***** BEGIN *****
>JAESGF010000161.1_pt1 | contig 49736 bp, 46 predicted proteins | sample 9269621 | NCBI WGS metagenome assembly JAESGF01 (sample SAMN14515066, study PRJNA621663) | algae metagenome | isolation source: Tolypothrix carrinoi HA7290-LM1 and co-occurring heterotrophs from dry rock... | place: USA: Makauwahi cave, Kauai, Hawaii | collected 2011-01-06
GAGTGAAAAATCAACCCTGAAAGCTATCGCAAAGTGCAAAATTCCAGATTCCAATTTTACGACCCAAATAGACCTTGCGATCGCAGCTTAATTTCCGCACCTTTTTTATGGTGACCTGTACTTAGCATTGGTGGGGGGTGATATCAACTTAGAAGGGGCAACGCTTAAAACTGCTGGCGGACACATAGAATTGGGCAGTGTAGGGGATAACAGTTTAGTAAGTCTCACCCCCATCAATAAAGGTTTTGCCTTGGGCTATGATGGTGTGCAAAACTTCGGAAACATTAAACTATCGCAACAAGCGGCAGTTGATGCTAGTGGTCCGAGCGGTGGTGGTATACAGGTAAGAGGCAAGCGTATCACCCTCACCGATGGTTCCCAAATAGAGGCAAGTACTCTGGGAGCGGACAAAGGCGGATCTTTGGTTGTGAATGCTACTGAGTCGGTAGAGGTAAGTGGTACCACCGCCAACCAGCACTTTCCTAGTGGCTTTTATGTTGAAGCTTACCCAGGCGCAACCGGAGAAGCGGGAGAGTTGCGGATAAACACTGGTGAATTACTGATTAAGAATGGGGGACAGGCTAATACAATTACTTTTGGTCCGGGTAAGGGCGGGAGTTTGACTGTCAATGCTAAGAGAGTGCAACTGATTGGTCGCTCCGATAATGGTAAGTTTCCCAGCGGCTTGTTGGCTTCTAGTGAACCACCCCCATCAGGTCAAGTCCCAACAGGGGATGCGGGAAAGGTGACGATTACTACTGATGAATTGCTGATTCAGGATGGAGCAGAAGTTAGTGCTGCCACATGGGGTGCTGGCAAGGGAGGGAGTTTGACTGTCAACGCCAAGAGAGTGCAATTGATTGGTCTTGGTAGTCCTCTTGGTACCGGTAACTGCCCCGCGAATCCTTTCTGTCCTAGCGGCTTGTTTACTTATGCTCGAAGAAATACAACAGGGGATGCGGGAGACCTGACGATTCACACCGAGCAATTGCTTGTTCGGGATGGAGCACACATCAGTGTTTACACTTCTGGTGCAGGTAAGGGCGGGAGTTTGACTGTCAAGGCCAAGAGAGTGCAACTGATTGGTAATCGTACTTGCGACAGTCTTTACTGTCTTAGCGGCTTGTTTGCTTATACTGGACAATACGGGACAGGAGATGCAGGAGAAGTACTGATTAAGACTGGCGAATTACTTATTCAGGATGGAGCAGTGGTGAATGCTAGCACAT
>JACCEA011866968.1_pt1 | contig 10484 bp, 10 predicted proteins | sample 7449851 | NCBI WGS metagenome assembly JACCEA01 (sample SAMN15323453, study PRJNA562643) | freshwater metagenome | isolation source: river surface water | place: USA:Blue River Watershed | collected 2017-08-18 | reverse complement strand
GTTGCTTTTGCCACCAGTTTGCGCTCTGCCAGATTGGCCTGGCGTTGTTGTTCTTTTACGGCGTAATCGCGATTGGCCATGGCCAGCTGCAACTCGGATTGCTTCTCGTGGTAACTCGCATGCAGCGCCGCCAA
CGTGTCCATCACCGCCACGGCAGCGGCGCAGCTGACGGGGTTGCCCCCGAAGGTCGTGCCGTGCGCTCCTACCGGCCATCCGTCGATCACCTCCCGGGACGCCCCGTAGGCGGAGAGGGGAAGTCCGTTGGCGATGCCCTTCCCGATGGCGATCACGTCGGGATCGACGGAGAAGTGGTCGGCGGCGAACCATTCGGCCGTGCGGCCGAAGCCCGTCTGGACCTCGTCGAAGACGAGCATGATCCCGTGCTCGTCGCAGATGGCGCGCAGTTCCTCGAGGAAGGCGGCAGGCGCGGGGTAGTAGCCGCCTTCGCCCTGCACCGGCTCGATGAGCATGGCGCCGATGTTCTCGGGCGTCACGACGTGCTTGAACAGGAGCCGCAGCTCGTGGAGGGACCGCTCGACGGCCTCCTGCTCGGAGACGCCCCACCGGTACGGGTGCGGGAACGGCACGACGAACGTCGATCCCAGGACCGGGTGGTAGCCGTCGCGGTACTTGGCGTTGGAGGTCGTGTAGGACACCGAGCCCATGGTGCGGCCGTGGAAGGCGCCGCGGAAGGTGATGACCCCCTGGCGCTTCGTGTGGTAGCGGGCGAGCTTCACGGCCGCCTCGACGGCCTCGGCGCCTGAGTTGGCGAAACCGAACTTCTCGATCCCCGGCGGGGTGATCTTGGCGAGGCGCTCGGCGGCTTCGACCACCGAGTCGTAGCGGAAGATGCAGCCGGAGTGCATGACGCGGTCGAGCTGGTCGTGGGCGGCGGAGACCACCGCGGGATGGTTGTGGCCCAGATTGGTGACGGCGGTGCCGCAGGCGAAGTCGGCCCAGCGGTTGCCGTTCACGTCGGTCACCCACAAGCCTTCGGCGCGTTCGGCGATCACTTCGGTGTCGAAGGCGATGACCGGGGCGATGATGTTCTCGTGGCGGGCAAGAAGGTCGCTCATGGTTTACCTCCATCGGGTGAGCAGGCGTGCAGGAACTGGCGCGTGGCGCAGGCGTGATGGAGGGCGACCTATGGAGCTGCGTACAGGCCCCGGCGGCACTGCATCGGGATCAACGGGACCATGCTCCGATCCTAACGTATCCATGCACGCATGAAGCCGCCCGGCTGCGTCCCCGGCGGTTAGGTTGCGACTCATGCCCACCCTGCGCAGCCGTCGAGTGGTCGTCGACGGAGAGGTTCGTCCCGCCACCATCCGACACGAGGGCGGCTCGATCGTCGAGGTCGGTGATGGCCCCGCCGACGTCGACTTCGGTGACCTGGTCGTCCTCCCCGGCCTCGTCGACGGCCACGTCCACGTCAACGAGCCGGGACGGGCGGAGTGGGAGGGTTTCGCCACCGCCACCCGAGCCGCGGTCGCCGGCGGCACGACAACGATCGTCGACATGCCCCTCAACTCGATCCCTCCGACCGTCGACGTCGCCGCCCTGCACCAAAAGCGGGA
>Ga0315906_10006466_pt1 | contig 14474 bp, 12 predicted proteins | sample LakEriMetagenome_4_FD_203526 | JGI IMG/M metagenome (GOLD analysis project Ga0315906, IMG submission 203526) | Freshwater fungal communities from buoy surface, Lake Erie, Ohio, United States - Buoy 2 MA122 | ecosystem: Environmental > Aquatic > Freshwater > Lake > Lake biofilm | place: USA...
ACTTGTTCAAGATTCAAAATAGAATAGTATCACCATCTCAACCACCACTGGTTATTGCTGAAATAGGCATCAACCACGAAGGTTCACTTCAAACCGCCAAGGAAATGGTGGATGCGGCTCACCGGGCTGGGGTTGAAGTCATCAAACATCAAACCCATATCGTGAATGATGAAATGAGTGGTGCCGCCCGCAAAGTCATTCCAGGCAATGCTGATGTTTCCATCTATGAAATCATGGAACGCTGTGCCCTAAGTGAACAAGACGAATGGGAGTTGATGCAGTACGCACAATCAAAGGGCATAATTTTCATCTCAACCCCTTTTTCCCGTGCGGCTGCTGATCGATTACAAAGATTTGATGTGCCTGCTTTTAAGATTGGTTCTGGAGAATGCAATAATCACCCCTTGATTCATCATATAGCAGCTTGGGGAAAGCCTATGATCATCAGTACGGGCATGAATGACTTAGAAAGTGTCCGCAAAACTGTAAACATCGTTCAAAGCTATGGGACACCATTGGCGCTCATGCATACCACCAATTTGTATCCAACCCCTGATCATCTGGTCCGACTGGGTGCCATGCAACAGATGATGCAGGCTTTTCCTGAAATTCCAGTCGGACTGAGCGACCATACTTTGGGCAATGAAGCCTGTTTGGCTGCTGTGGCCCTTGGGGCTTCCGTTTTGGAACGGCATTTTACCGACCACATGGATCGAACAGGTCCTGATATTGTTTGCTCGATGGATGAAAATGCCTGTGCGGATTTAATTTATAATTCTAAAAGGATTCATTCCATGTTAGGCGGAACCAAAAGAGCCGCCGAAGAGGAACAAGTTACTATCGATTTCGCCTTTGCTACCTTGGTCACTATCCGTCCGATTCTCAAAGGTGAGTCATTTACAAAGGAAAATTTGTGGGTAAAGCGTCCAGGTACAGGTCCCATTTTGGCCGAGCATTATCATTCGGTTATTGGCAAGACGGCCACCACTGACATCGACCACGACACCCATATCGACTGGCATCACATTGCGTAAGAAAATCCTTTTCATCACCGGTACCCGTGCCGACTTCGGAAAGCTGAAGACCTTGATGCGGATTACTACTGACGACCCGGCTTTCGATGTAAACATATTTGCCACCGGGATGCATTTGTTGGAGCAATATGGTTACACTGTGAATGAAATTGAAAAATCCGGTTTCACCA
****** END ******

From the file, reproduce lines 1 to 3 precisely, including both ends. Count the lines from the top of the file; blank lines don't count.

>JAESGF010000161.1_pt1 | contig 49736 bp, 46 predicted proteins | sample 9269621 | NCBI WGS metagenome assembly JAESGF01 (sample SAMN14515066, study PRJNA621663) | algae metagenome | isolation source: Tolypothrix carrinoi HA7290-LM1 and co-occurring heterotrophs from dry rock... | place: USA: Makauwahi cave, Kauai, Hawaii | collected 2011-01-06
GAGTGAAAAATCAACCCTGAAAGCTATCGCAAAGTGCAAAATTCCAGATTCCAATTTTACGACCCAAATAGACCTTGCGATCGCAGCTTAATTTCCGCACCTTTTTTATGGTGACCTGTACTTAGCATTGGTGGGGGGTGATATCAACTTAGAAGGGGCAACGCTTAAAACTGCTGGCGGACACATAGAATTGGGCAGTGTAGGGGATAACAGTTTAGTAAGTCTCACCCCCATCAATAAAGGTTTTGCCTTGGGCTATGATGGTGTGCAAAACTTCGGAAACATTAAACTATCGCAACAAGCGGCAGTTGATGCTAGTGGTCCGAGCGGTGGTGGTATACAGGTAAGAGGCAAGCGTATCACCCTCACCGATGGTTCCCAAATAGAGGCAAGTACTCTGGGAGCGGACAAAGGCGGATCTTTGGTTGTGAATGCTACTGAGTCGGTAGAGGTAAGTGGTACCACCGCCAACCAGCACTTTCCTAGTGGCTTTTATGTTGAAGCTTACCCAGGCGCAACCGGAGAAGCGGGAGAGTTGCGGATAAACACTGGTGAATTACTGATTAAGAATGGGGGACAGGCTAATACAATTACTTTTGGTCCGGGTAAGGGCGGGAGTTTGACTGTCAATGCTAAGAGAGTGCAACTGATTGGTCGCTCCGATAATGGTAAGTTTCCCAGCGGCTTGTTGGCTTCTAGTGAACCACCCCCATCAGGTCAAGTCCCAACAGGGGATGCGGGAAAGGTGACGATTACTACTGATGAATTGCTGATTCAGGATGGAGCAGAAGTTAGTGCTGCCACATGGGGTGCTGGCAAGGGAGGGAGTTTGACTGTCAACGCCAAGAGAGTGCAATTGATTGGTCTTGGTAGTCCTCTTGGTACCGGTAACTGCCCCGCGAATCCTTTCTGTCCTAGCGGCTTGTTTACTTATGCTCGAAGAAATACAACAGGGGATGCGGGAGACCTGACGATTCACACCGAGCAATTGCTTGTTCGGGATGGAGCACACATCAGTGTTTACACTTCTGGTGCAGGTAAGGGCGGGAGTTTGACTGTCAAGGCCAAGAGAGTGCAACTGATTGGTAATCGTACTTGCGACAGTCTTTACTGTCTTAGCGGCTTGTTTGCTTATACTGGACAATACGGGACAGGAGATGCAGGAGAAGTACTGATTAAGACTGGCGAATTACTTATTCAGGATGGAGCAGTGGTGAATGCTAGCACAT
>JACCEA011866968.1_pt1 | contig 10484 bp, 10 predicted proteins | sample 7449851 | NCBI WGS metagenome assembly JACCEA01 (sample SAMN15323453, study PRJNA562643) | freshwater metagenome | isolation source: river surface water | place: USA:Blue River Watershed | collected 2017-08-18 | reverse complement strand